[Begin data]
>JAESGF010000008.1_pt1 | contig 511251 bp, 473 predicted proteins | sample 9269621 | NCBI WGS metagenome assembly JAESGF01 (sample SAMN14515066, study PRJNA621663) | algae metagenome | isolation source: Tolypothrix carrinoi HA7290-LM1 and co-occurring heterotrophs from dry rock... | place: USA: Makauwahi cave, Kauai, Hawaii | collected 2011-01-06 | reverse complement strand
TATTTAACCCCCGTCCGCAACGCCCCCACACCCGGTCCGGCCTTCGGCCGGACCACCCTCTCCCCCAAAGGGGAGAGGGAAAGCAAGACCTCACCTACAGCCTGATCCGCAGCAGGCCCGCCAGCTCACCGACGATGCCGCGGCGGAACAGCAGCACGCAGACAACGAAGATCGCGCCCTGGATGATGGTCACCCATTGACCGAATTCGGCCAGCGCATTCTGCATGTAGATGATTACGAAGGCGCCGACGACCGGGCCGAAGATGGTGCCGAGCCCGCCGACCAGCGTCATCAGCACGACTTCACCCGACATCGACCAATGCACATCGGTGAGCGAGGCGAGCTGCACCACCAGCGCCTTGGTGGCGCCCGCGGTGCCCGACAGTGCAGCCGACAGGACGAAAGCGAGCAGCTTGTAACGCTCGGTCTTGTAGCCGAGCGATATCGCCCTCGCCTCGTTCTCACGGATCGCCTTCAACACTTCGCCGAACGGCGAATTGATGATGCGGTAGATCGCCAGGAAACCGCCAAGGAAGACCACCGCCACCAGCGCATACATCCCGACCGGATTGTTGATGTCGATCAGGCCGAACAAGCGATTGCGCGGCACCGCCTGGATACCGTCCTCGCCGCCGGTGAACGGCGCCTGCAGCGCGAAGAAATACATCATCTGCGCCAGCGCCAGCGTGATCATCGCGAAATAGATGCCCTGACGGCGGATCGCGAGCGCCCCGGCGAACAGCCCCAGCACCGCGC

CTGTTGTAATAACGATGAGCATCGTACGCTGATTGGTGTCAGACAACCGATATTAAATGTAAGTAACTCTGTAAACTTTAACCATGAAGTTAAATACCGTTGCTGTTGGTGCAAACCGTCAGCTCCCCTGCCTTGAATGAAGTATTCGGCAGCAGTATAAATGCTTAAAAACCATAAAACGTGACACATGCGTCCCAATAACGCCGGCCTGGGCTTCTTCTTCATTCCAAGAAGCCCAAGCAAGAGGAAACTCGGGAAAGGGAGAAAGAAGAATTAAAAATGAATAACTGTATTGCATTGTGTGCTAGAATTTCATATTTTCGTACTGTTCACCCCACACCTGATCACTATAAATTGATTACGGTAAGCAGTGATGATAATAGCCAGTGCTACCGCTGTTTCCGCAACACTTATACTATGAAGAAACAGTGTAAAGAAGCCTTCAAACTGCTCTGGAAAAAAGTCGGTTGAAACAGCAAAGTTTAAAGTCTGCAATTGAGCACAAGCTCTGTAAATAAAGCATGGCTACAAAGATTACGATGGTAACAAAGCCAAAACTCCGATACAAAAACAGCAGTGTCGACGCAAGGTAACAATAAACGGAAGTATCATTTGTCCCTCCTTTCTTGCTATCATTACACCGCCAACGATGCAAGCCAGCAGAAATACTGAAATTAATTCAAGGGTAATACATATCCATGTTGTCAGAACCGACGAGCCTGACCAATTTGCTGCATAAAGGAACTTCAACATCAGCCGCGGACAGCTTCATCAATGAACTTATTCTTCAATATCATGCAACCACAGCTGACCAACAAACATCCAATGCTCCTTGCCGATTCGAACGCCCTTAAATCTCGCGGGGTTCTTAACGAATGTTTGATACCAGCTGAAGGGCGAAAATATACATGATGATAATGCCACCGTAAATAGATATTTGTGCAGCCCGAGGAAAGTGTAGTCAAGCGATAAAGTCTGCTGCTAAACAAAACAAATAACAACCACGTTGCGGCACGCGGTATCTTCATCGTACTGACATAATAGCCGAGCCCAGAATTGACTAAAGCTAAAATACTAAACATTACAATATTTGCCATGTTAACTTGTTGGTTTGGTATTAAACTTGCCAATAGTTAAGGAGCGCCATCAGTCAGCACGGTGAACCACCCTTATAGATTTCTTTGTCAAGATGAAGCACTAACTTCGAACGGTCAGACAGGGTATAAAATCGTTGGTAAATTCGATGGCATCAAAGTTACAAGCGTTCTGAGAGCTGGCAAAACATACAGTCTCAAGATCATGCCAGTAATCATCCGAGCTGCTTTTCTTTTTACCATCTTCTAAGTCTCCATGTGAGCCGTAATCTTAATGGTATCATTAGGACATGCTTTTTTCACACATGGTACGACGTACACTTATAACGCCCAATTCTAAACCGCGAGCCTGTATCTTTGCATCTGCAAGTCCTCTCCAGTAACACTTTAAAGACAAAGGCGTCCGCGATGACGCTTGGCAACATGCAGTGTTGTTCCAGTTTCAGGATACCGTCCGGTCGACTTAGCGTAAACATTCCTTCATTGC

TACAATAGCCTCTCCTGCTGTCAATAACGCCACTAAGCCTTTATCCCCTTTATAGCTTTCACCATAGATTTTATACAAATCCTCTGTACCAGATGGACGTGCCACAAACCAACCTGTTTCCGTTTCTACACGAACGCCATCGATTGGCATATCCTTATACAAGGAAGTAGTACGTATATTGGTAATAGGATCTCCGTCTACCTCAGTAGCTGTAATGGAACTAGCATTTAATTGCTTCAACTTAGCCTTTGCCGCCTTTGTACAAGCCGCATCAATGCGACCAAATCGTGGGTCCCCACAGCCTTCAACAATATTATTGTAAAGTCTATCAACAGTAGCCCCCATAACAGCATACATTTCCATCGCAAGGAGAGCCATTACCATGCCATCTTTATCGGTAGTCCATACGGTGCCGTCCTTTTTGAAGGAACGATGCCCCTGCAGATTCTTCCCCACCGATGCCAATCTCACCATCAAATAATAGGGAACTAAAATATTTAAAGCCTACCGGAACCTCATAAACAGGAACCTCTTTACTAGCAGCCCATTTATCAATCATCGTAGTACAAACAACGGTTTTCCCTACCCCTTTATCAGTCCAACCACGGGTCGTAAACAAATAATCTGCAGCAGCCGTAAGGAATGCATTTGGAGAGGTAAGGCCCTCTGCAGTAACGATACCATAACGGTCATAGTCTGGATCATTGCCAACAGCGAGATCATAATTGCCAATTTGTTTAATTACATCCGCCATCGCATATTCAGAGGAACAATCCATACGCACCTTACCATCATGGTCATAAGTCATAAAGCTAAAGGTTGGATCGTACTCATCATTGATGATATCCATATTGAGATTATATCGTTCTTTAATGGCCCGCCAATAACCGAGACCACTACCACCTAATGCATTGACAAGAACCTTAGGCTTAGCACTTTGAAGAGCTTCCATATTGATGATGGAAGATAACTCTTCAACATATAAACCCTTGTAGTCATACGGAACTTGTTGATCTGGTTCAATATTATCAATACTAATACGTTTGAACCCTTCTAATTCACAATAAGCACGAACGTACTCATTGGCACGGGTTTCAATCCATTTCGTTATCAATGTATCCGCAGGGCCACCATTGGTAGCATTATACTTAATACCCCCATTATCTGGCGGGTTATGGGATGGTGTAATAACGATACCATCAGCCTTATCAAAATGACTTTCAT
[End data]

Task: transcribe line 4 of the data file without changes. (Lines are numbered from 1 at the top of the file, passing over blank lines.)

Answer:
TACAATAGCCTCTCCTGCTGTCAATAACGCCACTAAGCCTTTATCCCCTTTATAGCTTTCACCATAGATTTTATACAAATCCTCTGTACCAGATGGACGTGCCACAAACCAACCTGTTTCCGTTTCTACACGAACGCCATCGATTGGCATATCCTTATACAAGGAAGTAGTACGTATATTGGTAATAGGATCTCCGTCTACCTCAGTAGCTGTAATGGAACTAGCATTTAATTGCTTCAACTTAGCCTTTGCCGCCTTTGTACAAGCCGCATCAATGCGACCAAATCGTGGGTCCCCACAGCCTTCAACAATATTATTGTAAAGTCTATCAACAGTAGCCCCCATAACAGCATACATTTCCATCGCAAGGAGAGCCATTACCATGCCATCTTTATCGGTAGTCCATACGGTGCCGTCCTTTTTGAAGGAACGATGCCCCTGCAGATTCTTCCCCACCGATGCCAATCTCACCATCAAATAATAGGGAACTAAAATATTTAAAGCCTACCGGAACCTCATAAACAGGAACCTCTTTACTAGCAGCCCATTTATCAATCATCGTAGTACAAACAACGGTTTTCCCTACCCCTTTATCAGTCCAACCACGGGTCGTAAACAAATAATCTGCAGCAGCCGTAAGGAATGCATTTGGAGAGGTAAGGCCCTCTGCAGTAACGATACCATAACGGTCATAGTCTGGATCATTGCCAACAGCGAGATCATAATTGCCAATTTGTTTAATTACATCCGCCATCGCATATTCAGAGGAACAATCCATACGCACCTTACCATCATGGTCATAAGTCATAAAGCTAAAGGTTGGATCGTACTCATCATTGATGATATCCATATTGAGATTATATCGTTCTTTAATGGCCCGCCAATAACCGAGACCACTACCACCTAATGCATTGACAAGAACCTTAGGCTTAGCACTTTGAAGAGCTTCCATATTGATGATGGAAGATAACTCTTCAACATATAAACCCTTGTAGTCATACGGAACTTGTTGATCTGGTTCAATATTATCAATACTAATACGTTTGAACCCTTCTAATTCACAATAAGCACGAACGTACTCATTGGCACGGGTTTCAATCCATTTCGTTATCAATGTATCCGCAGGGCCACCATTGGTAGCATTATACTTAATACCCCCATTATCTGGCGGGTTATGGGATGGTGTAATAACGATACCATCAGCCTTATCAAAATGACTTTCAT